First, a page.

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Application of Fractional Flow Theory to Foams in Porous Media

Dholkawala, Zulfiqar Firoze

Master Degree, Engineering Science 2006

University of Adelaide


Due to its low viscosity and density, gas phase injected into porous media leads to viscous fingering, gravity segregation and channelling.  The ability of foam to reduce gas mobility helps mitigate these problems by improving the sweep profile and increasing overall oil recovery. Although foam is believed to be a promising means to improve oil recovery, accurate prediction of its performance is hampered due to complicated foam rheology in porous media.

Mechanisms of foam displacement in porous media are investigated by the fractional flow theory in this study, incorporating fully mechanistic foam descriptions. During the change in total injection velocity by 8.15 times, the shape of fractional flow curves changes significantly, which in turn affects sweep efficiency and pressure profile markedly. The analytical solutions are in good agreement with recent mechanistic foam simulations in terms of foam texture, location of displacement front, saturation profile and pressure distribution.

The fractional flow theory with a new foam model in this study explains many features of conventional foam-generation experiments successfully: a weak-foam state at low injection velocity and a strong-foam state at high injection velocity, the transition from weak-foam to strong-foam state with a stepwise increase in injection velocity, the hysteresis associated with foam generation, and the effect of foam quality on foam generation. It should also be noted that the catastrophic nature of foam rheology observed in recent experimental and modelling studies are fully captured showing multiple solutions corresponding to weak-, intermediate- and strong-foam states. Construction of a three-dimensional surface of fractional flow curves makes it possible to analyze complicated foam mechanisms more conveniently.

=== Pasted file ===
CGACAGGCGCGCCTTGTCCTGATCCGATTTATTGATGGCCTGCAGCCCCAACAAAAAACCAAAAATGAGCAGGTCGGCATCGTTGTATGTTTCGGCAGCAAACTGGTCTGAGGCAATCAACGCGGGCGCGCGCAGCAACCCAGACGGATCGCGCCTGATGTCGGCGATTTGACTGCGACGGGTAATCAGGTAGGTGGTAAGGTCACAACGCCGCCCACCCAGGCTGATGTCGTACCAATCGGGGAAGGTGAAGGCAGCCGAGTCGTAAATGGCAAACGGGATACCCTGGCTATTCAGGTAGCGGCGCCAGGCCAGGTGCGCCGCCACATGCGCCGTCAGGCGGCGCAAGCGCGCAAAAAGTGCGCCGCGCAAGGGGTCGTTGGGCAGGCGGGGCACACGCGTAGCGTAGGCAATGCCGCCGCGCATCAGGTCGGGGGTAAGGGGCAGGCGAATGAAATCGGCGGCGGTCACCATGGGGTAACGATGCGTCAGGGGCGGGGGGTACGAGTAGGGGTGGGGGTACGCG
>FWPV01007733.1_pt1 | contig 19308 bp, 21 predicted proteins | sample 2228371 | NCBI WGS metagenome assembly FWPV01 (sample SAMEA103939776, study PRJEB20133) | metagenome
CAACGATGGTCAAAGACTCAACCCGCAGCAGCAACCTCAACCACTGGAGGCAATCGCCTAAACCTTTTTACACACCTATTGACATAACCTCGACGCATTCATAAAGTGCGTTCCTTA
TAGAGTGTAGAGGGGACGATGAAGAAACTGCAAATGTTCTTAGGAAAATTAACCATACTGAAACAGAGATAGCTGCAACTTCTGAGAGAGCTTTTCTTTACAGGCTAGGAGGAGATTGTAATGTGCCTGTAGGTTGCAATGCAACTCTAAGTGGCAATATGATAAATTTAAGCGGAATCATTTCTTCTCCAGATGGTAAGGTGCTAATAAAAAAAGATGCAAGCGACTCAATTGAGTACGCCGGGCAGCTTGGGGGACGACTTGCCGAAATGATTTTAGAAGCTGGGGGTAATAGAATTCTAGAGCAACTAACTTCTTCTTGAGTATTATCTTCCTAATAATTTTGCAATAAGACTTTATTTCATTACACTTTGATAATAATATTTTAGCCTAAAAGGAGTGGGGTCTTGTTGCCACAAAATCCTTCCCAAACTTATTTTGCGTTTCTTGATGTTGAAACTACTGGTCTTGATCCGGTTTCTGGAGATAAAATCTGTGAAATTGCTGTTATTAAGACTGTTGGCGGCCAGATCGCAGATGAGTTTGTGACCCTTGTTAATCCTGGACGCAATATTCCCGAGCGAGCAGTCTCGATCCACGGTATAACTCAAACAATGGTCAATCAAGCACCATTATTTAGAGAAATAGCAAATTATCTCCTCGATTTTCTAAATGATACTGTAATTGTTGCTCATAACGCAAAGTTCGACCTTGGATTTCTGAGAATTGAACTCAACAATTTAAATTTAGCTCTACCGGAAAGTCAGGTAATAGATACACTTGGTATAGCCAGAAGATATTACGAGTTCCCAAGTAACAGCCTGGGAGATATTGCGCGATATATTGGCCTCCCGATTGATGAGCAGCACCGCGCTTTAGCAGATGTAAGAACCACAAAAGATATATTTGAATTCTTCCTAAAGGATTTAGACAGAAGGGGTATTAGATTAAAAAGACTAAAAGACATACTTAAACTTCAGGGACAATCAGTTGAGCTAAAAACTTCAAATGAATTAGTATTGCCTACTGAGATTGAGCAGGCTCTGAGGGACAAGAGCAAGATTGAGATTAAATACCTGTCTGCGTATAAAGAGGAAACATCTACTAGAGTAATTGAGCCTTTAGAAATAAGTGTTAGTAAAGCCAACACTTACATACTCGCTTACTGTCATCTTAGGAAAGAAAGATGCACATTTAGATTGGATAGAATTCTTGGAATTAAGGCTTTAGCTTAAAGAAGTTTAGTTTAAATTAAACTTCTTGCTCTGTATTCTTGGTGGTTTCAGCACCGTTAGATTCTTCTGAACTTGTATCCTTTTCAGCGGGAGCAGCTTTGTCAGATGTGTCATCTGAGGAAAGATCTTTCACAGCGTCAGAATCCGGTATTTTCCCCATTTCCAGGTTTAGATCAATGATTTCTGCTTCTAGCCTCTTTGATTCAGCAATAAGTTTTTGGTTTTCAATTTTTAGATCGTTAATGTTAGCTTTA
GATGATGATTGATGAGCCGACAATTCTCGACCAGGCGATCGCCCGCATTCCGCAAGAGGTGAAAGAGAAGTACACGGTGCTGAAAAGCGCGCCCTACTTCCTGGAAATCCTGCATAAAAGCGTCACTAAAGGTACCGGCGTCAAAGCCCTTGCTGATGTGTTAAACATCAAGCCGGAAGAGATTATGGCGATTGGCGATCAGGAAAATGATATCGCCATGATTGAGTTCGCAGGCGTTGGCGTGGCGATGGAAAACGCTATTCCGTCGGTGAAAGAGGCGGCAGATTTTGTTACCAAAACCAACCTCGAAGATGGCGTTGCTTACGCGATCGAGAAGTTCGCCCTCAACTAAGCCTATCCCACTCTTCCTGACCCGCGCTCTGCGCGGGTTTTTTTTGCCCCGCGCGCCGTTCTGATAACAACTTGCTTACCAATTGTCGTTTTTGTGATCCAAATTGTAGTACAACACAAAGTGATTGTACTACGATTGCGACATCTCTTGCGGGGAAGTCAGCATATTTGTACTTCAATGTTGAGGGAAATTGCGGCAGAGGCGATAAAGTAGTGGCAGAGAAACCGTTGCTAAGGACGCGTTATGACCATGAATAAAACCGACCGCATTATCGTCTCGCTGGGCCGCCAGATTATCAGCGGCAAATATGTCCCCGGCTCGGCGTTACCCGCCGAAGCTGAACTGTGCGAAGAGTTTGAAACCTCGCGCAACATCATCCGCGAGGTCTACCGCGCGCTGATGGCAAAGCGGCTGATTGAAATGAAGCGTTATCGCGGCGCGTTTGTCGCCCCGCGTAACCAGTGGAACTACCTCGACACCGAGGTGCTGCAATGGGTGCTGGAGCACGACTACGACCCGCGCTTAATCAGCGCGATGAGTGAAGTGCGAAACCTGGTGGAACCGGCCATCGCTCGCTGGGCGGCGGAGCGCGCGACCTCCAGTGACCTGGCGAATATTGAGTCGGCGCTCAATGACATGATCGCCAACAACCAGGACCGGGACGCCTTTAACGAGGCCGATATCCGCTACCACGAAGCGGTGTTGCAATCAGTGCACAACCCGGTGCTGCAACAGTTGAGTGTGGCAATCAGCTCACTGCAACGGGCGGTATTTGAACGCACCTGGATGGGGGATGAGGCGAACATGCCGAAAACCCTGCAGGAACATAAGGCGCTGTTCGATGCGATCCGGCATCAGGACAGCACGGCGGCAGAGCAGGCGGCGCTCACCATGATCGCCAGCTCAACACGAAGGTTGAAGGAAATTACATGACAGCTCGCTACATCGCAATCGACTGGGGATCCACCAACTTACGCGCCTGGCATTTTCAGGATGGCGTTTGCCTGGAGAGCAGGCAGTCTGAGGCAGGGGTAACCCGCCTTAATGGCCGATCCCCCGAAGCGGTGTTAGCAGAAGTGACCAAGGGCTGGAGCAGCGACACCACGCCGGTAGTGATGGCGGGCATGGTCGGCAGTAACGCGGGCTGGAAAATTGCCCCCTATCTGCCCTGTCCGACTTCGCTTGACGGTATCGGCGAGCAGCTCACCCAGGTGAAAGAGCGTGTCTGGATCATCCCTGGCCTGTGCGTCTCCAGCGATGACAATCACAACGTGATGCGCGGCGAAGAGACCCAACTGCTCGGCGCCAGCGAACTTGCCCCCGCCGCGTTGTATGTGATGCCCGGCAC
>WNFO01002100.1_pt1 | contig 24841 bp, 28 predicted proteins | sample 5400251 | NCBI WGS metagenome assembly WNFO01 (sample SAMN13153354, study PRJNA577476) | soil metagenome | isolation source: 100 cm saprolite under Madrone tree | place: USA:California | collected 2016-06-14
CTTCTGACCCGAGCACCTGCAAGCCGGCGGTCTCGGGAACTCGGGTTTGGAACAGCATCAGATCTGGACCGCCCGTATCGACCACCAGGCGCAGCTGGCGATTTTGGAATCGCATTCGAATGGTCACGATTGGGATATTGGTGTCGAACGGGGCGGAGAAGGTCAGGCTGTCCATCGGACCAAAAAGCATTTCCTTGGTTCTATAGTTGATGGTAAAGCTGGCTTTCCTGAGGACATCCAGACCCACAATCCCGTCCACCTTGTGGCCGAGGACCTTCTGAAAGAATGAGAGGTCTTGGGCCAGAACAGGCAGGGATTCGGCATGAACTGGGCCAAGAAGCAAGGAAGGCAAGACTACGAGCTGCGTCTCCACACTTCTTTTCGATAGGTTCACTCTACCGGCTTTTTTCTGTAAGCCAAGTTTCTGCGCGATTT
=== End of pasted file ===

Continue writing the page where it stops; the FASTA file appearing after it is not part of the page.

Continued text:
When applied to gas injection (i.e., fractional flow of water = 0), the method in this study shows that there exist two possible solutions: one with an immediate attainment of strong-foam state, exhibiting the water saturation behind the shock front near the limiting water saturation; and the other a weak-foam state with a long tail of spreading waves. Foam simulation shows that the selection between the two solutions is determined by the value of a dynamic parameter, which describes how actively lamellae are created and destroyed in porous media.

Australian School of Petroleum



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